Whatever any government, kennel club, breed club or campaigning group says about its strategy for improving canine health and welfare, it’s worth remembering Peter Drucker’s quote “Culture eats strategy for breakfast”.

International resources

Benchmarking metrics is easy, but tells you very little about how to improve.  Benchmarking processes tells you how others do what they do.  Adding in an understanding of the “soft stuff” helps explain why they get the performance that they do and is probably the most difficult area to adopt/adapt for your own breed’s use.

Visitors to the International Partnership for Dogs website (dogwellnet.com) will find a wealth of resources supplied by Kennel Clubs and Breed Clubs from around the world. It is a unique resource of data and tools (metrics and processes) that have been freely given and then curated in a single, accessible format.

Among the data, you can find breed health survey results and information on registration statistics. Having led the Breed-specific Health Strategies workstream at the 4th International Dog Health Workshop, I’m particularly interested in the tools and techniques that are being collated. These include examples of Breed Health Strategy templates which any breed club could use to get a baseline picture of what’s going on in their breed. In the UK, these are our Breed Health and Conservation Plans. The KC has completed these for 51 breeds so far and each Breed Health Coordinator for the remaining breeds has been given a simplified self-completion template to help them make a start.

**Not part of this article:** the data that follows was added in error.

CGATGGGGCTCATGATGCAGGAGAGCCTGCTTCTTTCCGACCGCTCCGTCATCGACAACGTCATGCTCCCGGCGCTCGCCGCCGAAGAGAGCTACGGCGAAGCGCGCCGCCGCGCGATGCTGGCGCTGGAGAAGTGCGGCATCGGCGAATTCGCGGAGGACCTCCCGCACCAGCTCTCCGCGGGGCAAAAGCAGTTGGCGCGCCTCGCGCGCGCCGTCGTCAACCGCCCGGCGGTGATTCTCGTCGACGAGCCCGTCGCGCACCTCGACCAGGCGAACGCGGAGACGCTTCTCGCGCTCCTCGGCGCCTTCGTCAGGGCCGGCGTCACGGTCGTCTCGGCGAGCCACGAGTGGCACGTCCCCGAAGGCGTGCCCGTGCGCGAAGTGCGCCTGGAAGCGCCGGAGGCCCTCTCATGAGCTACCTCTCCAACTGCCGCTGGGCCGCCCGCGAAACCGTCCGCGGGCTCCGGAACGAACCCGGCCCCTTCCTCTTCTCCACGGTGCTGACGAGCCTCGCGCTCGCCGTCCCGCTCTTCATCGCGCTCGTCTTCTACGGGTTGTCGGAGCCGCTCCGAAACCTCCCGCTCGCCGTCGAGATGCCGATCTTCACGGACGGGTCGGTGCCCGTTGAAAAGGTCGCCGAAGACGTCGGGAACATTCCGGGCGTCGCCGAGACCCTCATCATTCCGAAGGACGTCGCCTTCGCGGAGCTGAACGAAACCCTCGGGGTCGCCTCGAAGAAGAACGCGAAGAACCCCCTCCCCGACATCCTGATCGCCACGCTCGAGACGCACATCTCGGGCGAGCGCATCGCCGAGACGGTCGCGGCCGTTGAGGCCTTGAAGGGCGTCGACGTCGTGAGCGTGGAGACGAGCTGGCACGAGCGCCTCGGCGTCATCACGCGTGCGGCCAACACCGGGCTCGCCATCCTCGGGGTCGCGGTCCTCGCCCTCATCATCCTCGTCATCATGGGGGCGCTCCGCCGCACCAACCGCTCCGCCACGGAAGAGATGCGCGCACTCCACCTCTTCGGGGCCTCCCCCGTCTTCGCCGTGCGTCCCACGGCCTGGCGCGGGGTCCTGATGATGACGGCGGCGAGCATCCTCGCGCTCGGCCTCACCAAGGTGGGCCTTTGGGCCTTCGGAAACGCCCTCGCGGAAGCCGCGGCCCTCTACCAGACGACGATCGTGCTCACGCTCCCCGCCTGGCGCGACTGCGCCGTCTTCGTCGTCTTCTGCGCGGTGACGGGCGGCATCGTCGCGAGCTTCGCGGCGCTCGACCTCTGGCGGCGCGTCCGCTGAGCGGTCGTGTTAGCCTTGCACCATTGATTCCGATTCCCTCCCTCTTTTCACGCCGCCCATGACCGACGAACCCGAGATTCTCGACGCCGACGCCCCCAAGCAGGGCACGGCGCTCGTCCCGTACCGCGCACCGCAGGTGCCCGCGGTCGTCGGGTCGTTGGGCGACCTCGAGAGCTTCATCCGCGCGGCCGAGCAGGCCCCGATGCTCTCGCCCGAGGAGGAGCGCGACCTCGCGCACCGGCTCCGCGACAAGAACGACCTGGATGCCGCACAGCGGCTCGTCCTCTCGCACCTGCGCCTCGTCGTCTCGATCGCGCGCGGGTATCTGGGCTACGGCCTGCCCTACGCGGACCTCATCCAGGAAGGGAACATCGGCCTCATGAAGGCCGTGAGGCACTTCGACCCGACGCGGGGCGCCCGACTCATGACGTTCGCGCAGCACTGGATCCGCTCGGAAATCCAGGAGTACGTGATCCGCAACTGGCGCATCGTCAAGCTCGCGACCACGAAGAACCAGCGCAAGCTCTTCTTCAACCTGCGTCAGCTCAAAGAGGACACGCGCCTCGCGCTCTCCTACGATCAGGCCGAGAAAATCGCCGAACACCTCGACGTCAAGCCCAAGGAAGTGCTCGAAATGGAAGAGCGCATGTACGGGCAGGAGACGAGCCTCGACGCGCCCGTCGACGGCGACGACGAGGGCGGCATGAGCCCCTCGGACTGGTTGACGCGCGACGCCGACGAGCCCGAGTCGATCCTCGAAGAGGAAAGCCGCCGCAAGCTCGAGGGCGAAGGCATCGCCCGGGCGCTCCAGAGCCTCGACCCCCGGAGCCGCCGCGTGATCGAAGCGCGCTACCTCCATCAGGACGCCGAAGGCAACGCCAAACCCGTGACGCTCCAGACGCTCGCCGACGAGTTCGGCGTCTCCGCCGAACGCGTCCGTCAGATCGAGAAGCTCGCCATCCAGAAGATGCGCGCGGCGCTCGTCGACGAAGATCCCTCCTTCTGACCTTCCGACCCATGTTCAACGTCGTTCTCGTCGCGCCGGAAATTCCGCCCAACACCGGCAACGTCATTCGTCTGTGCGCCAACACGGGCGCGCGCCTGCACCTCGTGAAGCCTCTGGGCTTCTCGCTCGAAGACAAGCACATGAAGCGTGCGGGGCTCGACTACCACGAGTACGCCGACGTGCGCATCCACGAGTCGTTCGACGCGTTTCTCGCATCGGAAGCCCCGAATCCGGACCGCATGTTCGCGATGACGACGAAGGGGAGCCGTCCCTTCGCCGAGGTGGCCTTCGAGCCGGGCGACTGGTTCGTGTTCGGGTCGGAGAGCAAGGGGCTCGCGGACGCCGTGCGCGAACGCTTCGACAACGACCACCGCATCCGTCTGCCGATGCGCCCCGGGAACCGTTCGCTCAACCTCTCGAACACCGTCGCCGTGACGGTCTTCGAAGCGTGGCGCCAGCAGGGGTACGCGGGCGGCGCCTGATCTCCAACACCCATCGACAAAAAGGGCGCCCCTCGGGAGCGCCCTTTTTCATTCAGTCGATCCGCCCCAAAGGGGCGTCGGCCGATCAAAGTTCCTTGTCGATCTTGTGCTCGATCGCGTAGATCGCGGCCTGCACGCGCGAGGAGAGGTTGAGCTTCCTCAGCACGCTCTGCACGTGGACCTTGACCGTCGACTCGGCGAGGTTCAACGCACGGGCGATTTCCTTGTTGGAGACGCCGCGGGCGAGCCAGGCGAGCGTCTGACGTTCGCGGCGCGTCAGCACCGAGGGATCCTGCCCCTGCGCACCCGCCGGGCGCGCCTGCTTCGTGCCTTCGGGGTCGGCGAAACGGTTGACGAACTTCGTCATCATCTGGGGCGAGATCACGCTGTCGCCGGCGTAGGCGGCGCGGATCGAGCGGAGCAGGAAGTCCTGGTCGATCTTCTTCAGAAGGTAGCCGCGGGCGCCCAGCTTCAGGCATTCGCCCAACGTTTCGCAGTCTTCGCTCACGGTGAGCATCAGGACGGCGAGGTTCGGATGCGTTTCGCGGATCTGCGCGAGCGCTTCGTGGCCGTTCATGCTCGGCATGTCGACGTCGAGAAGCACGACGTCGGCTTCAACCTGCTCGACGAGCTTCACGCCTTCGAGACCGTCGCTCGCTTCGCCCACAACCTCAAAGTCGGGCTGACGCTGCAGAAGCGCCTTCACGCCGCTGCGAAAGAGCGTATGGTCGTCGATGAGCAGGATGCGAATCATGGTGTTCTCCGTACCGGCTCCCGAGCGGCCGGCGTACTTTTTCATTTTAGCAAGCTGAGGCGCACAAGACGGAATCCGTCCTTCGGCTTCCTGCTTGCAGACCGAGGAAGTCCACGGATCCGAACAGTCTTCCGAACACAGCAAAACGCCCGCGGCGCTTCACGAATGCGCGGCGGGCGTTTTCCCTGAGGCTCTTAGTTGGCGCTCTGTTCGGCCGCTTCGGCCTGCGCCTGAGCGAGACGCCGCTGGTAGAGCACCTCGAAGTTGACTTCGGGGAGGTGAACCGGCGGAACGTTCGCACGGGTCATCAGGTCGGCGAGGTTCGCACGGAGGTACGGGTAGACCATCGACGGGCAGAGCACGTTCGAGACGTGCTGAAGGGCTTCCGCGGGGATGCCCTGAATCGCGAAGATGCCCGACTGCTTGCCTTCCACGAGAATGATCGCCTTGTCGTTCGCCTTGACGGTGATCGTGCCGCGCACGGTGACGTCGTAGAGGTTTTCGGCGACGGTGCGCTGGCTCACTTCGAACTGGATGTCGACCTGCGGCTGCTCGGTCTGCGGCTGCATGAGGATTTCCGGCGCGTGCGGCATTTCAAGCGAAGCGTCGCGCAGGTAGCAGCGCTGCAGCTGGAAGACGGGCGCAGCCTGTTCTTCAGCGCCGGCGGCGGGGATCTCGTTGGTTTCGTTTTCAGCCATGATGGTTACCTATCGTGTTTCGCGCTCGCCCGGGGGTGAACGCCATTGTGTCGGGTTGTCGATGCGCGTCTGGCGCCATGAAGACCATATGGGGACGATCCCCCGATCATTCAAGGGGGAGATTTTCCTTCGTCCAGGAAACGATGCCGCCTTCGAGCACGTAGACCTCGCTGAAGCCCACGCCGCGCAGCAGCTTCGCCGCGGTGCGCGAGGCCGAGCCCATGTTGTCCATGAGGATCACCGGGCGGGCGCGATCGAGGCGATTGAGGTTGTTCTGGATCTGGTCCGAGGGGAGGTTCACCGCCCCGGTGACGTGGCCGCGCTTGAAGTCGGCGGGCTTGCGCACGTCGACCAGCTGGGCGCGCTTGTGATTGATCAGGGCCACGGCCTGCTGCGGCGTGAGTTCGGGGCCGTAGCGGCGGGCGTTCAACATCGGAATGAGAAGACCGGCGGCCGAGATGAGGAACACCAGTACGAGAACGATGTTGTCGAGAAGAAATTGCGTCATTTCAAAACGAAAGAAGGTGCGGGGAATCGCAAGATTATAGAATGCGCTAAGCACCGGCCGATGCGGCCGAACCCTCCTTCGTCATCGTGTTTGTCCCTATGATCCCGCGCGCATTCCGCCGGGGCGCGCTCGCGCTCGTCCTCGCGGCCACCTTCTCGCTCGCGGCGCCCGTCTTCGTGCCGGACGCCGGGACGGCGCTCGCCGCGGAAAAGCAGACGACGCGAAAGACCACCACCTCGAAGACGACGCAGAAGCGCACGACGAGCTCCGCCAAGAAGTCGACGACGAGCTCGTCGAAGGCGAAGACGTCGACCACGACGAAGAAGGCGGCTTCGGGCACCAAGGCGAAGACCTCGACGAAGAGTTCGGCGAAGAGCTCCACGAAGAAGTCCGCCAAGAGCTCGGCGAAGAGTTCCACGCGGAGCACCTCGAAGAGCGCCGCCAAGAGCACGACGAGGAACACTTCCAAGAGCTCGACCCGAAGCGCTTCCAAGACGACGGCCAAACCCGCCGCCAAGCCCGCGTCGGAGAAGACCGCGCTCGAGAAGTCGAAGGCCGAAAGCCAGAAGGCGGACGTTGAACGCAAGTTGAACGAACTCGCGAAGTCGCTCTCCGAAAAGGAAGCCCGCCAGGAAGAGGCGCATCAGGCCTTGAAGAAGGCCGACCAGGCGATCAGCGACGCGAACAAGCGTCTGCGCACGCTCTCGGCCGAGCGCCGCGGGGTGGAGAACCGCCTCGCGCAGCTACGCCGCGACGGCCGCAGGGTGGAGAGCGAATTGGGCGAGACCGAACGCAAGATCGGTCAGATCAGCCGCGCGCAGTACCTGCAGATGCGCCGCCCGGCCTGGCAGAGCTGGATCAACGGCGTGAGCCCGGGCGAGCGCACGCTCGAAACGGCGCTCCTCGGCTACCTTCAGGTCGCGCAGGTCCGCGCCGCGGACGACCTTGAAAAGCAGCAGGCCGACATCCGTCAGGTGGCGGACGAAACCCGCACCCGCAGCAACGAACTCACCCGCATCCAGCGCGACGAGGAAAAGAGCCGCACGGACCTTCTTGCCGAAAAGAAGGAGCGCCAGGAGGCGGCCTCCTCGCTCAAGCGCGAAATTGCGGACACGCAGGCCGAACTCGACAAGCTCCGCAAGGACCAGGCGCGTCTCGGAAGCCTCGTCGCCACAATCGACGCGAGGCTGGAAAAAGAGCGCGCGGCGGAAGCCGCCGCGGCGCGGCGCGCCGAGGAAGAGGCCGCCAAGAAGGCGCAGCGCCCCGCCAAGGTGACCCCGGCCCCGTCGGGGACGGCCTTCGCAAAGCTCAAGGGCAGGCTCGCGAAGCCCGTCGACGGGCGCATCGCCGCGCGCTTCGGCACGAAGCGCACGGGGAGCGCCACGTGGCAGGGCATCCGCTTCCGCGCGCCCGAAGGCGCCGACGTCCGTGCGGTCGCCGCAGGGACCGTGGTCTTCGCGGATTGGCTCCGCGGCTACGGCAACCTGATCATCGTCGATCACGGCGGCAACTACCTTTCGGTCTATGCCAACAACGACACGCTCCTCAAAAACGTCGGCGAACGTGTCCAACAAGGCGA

The IPFD has plans to develop a Health Strategies Database along similar lines to its existing Harmonisation of Genetic Testing database. This would be an interactive resource including health conditions where recommendations have been made by Health Strategy Providers (HSPs) including kennel and breed clubs and veterinary organisations. It will include information on prevalence, severity, screening tests/programmes, links to health data etc.

This would be supported by an IPFD Expert Panel who would provide collective opinions on key questions, e.g. the quality and utility of genetic tests, their application within breeds, geographical areas, etc. and in the context of the broader view of health in the breed.

It’s all about people!